Achieving financial stability after bankruptcy

Bankruptcy can give people the opportunity to get out from underneath crushing debt and make a fresh financial start. However, unless people are proactive after they receive their bankruptcy debt discharges, they could find themselves back in the same financial straits that led them to file bankruptcy in the first place.

Document discharge

The debt discharge in bankruptcy is a powerful tool to help people reorganize their finances, but not all debts are discharged in bankruptcy. People need to get a clear picture of their remaining debts, such as alimony, child support, taxes owed for years a person did not file tax returns, payroll taxes and student loans. The bankruptcy discharge order will not list all of the debts that remain after the discharge, so people need to inventory their remaining debts for themselves.

Additionally, people will want to note what liens still remain after bankruptcy. The debt discharge only extinguishes personal liability for a debt; a lien holder still has a right to recover property on which he or she has a lien. If a person chose to keep property that has a lien on it such as a house or vehicle, he or she will want to verify the remaining balance of the amount owed on the property and resume payments so the lien holder does not repossess the property.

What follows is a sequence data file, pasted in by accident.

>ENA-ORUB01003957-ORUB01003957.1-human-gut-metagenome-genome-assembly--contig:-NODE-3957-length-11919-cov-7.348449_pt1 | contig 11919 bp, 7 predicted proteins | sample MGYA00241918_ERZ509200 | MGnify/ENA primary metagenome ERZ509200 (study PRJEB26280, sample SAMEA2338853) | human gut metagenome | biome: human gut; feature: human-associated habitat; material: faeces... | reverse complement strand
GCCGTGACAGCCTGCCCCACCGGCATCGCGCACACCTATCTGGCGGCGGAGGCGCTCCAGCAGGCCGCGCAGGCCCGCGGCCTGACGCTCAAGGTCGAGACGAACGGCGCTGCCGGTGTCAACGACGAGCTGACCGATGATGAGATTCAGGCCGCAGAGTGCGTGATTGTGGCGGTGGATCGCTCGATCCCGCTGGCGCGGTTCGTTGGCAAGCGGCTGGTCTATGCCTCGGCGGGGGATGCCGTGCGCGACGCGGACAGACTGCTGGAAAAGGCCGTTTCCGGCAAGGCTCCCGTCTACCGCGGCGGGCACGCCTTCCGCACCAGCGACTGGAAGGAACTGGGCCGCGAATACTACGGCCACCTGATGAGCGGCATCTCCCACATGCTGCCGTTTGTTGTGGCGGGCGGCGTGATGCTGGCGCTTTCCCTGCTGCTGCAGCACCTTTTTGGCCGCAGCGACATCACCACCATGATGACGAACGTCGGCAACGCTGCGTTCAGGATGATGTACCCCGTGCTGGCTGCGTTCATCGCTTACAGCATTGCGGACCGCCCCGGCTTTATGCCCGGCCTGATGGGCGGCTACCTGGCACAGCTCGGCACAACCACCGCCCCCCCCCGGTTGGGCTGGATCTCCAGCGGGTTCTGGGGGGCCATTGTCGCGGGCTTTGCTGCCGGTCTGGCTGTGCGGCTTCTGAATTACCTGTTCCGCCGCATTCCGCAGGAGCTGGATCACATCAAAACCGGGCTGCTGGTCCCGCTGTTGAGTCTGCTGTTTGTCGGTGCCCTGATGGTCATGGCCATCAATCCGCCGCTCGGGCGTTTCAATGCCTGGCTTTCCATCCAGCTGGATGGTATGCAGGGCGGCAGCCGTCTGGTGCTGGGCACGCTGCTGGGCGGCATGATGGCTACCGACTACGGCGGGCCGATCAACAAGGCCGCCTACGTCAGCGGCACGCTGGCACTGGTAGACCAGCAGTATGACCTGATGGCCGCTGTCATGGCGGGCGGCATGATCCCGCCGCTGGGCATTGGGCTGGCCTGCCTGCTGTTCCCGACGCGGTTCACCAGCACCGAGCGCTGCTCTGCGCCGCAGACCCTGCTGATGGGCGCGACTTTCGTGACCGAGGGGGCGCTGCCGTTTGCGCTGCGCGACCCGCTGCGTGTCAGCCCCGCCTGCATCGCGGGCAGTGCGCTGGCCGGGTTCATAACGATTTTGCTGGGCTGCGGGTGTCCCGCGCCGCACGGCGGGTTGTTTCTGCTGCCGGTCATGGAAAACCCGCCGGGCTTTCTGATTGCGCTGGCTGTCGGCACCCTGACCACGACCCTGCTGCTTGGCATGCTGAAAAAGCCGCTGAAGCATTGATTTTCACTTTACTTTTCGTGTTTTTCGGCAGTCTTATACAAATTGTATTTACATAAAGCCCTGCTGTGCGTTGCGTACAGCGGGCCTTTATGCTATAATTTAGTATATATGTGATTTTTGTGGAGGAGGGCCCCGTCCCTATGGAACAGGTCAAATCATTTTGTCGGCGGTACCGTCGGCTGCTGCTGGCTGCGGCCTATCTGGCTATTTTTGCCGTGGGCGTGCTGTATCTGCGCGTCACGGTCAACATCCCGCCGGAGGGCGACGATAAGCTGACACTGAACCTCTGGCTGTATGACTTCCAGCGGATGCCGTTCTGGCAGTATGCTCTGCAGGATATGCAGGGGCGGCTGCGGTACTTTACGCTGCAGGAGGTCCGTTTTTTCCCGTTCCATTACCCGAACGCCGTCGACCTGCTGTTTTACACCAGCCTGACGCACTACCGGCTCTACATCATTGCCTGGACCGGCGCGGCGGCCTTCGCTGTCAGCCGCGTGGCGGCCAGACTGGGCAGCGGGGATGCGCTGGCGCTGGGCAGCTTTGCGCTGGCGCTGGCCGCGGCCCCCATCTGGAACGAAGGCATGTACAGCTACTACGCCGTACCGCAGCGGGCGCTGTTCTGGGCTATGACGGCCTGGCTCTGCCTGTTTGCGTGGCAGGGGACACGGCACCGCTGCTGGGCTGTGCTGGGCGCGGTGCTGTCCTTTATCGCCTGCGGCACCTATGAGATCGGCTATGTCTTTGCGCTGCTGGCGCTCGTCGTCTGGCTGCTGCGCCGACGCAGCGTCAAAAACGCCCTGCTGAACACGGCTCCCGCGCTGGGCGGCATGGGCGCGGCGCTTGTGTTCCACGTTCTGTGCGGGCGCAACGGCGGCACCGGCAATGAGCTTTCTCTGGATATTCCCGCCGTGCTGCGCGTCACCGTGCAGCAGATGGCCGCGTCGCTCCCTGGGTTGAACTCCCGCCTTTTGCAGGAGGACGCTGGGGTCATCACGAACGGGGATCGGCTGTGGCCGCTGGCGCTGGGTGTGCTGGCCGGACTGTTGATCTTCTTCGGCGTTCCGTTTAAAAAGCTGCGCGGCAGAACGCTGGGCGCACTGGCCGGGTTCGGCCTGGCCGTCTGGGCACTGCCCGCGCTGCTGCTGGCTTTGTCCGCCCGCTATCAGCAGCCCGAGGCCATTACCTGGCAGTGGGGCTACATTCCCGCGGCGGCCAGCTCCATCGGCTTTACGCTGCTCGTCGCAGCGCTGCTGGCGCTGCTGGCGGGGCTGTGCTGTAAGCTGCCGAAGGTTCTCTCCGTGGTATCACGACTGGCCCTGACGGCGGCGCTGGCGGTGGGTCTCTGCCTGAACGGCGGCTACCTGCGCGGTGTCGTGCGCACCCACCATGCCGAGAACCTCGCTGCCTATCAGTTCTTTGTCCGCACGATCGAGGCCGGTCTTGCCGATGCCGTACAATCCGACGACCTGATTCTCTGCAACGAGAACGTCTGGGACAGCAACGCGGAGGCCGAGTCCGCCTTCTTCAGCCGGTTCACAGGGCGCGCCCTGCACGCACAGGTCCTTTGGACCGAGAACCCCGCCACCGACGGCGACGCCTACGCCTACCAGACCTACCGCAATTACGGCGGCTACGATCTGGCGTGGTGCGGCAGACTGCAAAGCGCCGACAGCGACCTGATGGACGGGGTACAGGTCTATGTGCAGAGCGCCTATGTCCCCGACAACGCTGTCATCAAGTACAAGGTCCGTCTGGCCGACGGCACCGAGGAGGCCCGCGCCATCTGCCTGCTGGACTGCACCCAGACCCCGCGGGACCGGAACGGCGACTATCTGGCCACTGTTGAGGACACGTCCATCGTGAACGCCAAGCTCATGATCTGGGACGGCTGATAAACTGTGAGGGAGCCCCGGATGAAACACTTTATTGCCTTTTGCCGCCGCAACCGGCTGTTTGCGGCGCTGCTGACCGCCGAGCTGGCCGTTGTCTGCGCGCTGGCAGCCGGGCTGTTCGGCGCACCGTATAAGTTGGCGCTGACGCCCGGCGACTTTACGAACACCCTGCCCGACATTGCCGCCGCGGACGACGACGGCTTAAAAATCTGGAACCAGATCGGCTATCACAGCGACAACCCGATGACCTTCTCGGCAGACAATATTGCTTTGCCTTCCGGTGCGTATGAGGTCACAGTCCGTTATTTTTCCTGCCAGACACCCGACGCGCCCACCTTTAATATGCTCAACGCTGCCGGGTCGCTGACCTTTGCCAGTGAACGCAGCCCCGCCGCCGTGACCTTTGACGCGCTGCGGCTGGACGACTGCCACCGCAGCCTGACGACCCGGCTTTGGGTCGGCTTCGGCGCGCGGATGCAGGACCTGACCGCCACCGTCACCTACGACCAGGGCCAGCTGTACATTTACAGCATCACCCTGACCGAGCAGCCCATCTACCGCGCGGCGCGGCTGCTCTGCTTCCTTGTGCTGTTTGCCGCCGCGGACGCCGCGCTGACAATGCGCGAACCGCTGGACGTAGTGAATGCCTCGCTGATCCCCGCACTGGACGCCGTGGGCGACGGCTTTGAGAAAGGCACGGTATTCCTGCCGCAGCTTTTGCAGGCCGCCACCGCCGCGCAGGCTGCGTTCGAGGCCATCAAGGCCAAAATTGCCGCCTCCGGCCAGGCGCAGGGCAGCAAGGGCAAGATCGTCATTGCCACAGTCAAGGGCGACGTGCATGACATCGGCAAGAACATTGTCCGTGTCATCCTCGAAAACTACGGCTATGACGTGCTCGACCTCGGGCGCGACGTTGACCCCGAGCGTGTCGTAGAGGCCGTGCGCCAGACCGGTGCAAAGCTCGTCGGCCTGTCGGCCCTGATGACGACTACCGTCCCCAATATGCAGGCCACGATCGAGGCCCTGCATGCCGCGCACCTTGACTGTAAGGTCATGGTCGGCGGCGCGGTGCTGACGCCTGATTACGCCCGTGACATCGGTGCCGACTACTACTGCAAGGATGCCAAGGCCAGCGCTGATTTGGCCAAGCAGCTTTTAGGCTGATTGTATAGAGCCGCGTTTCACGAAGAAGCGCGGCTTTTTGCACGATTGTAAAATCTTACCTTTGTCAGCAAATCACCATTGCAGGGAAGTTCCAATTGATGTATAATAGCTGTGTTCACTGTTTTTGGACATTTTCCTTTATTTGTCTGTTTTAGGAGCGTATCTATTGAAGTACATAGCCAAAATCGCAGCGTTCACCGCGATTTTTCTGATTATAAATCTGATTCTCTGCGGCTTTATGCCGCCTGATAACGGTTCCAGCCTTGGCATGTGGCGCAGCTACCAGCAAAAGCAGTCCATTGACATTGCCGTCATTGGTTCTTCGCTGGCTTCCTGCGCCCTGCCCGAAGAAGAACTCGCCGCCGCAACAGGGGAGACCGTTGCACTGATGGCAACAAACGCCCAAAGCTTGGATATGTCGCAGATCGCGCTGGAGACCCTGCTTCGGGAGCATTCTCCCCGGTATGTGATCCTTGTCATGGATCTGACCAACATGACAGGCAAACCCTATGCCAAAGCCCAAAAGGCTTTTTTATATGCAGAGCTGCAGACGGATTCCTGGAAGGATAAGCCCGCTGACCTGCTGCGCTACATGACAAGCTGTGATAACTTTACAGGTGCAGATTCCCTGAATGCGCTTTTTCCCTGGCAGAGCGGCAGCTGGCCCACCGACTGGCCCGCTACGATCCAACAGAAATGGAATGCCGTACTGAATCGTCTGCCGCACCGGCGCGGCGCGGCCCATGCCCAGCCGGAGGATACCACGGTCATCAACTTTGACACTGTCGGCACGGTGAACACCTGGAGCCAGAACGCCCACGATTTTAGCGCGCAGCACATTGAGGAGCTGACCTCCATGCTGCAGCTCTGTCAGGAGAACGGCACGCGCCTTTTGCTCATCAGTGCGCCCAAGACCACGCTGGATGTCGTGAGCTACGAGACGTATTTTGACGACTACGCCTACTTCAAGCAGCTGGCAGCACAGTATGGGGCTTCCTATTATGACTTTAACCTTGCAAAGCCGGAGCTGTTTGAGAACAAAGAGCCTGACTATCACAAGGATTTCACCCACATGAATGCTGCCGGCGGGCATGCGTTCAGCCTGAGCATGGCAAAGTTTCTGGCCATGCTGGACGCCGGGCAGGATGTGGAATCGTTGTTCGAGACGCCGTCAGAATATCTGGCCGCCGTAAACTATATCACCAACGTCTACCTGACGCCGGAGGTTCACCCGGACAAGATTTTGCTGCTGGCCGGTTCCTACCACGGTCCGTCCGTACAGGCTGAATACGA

Document discharge

It is critical for people to keep documents proving the bankruptcy debt discharge. Many people who have successfully discharged debts in bankruptcy report being hassled by debt collectors trying to collect on debts they purchased from other companies that had been discharged in bankruptcy. People can shut down those debt collection attempts with discharge documentation.

People should also pull their credit reports several months after their debt discharges to ensure that the debts that were discharged show a zero balance on the reports. If credit reports contain inaccuracies, having documentation of the debt discharge can help a person refute the inaccuracies with credit reporting bureaus.

Set a budget

People should establish budgets after bankruptcy to manage their expenses. People should list their monthly debts such as rent or mortgage payments, utilities, insurance and transportation costs and compare the totals with how much income they receive each month. If expenses exceed income, people can make adjustments.

It is also wise to set aside a portion of each month's income to build up an emergency savings. Financial experts recommend having enough money saved to pay six months' worth of expenses.

Speak with an attorney

The opportunity to start over financially that comes with bankruptcy can be liberating. However, deciding to file bankruptcy is not something you should do before speaking with an experienced bankruptcy attorney who can advise you of all your debt relief options, including bankruptcy.